Two confirmed admirers are Informatica and Business Objects, which have existing partnerships with Firstlogic. Informatica, for example, has long resold Firstlogic as its data quality solution of choice (although that company also notched a similar agreement with Trillium this summer.) Informatica positions Firstlogic’s IQ8 suite as a complement to its PowerCenter ETL tool, and Firstlogic’s technology can in fact be called directly from the PowerCenter design environment. Business Objects, too, taps Firstlogic to provide name and address data cleansing for its Data Integrator ETL tool.
Mike Schiff, a principal with data warehousing and business intelligence consultancy MAS Strategies, says both vendors have at least some conceivable incentive to make a play for Firstlogic. Informatica, for example, must contend with a formidable opponent in IBM Corp., along with scrappy relational database competitors like Microsoft Corp. and Oracle Corp. (Both vendors are complementing their existing ETL capabilities with limited data quality components). Business Objects has never been afraid to pull the trigger on a big acquisition, says Schiff, and Firstlogic’s data quality assets would bolster its Data Integrator tool—as well as frustrate competitor Cognos Inc., which also resells Firstlogic’s data quality technology.
Not so Fast
On the other hand, it’s been a pretty good year for Firstlogic, all things considered. Case in point: new license revenues grew by nearly 30 percent over the first ten months of 2005, says Dravis. Firstlogic also expanded its overseas operations; shored up and expanded its reseller agreement with Informatica in August; announced a new version of its IQ8 data quality suite last month; and—a moot point, perhaps—notched a reselling agreement with Siebel Systems Inc. last month, too. “Through it all, we’ve managed as if there was no acquisition in progress, because we knew that Pitney Bowes was interested in us because we were a leading data quality vendor. And just because we were potentially being acquired was no time to rest on our laurels,” Dravis says.
Most of Firstlogic’s customers are still onboard, too, says Dravis, who points to the company’s reputed 90 percent retention rate. And while the Pitney Bowes episode almost certainly rattled many Firstlogic customers—and long-time partners, to boot—Dravis claims that few Firstlogic users were actually alarmed by the takeover announcement. “The announcement was made on September 1st, and we had one or two customers—maybe it was a little more—who called up and voiced some displeasure, but by and large, there were few who seemed put out by it,” he comments. “Through it all, we told them that the products they had would be supported, that we would continue to reinvest in those products, and enhance and maintain those products.”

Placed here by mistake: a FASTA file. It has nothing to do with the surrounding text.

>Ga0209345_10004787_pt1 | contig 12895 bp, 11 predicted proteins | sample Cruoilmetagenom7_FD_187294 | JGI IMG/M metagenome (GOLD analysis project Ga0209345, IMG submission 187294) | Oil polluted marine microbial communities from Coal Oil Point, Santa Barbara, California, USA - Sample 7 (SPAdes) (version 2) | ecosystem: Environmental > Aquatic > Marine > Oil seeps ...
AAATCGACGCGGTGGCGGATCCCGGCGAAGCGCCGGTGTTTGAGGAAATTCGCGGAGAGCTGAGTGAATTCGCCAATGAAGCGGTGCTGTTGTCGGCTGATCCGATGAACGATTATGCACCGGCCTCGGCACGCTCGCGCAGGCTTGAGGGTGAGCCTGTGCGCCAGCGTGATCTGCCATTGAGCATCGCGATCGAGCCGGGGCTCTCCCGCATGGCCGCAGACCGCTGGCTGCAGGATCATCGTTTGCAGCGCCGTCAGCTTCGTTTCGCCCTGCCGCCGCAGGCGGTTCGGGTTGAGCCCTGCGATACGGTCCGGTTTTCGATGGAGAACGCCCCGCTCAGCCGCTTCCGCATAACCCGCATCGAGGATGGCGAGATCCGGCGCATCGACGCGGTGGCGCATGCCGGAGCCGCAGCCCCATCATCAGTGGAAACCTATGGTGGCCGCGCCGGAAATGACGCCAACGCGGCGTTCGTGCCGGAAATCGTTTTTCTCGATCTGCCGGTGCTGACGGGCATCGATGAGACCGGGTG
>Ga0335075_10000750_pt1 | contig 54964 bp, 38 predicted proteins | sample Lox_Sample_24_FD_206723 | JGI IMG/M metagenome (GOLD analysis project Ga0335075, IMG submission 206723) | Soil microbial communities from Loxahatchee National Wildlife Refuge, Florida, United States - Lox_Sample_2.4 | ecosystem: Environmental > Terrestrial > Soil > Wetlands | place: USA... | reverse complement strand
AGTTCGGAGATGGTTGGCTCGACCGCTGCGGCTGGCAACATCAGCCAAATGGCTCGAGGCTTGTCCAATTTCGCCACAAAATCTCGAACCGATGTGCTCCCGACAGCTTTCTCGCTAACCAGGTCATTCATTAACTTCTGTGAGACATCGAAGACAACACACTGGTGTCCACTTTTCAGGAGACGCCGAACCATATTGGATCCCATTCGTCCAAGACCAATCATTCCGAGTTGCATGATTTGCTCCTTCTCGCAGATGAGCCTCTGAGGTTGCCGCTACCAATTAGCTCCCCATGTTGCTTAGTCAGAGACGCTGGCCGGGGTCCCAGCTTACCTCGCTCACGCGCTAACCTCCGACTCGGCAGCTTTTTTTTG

Going forward, says Dravis, Firstlogic has a new version of IQ8 on tap for early 2006. As for ongoing data quality market consolidation and the long-term viability of data quality pure plays, he insists there’s still a need for independent vendors like Firstlogic. “I would even position [being a pure play] as a place of strength. Microsoft in their new integration services for Yukon is indeed coming out with some basic data quality functionality. Okay, that’s fine. But that only works on SQL Server 2005,” he comments. “You bet there are people out there who are a pure Microsoft shop who are going to want to take advantage of the intrinsic functionality that comes with SQL Server 2005. There is some pressure for data quality functions to be absorbed by some applications, too. But, by and large, a lot of the data cleansing is happening in the gaps between those applications in that heterogeneous environment space, and [customers] just want the specialization that they can get from a pure player.”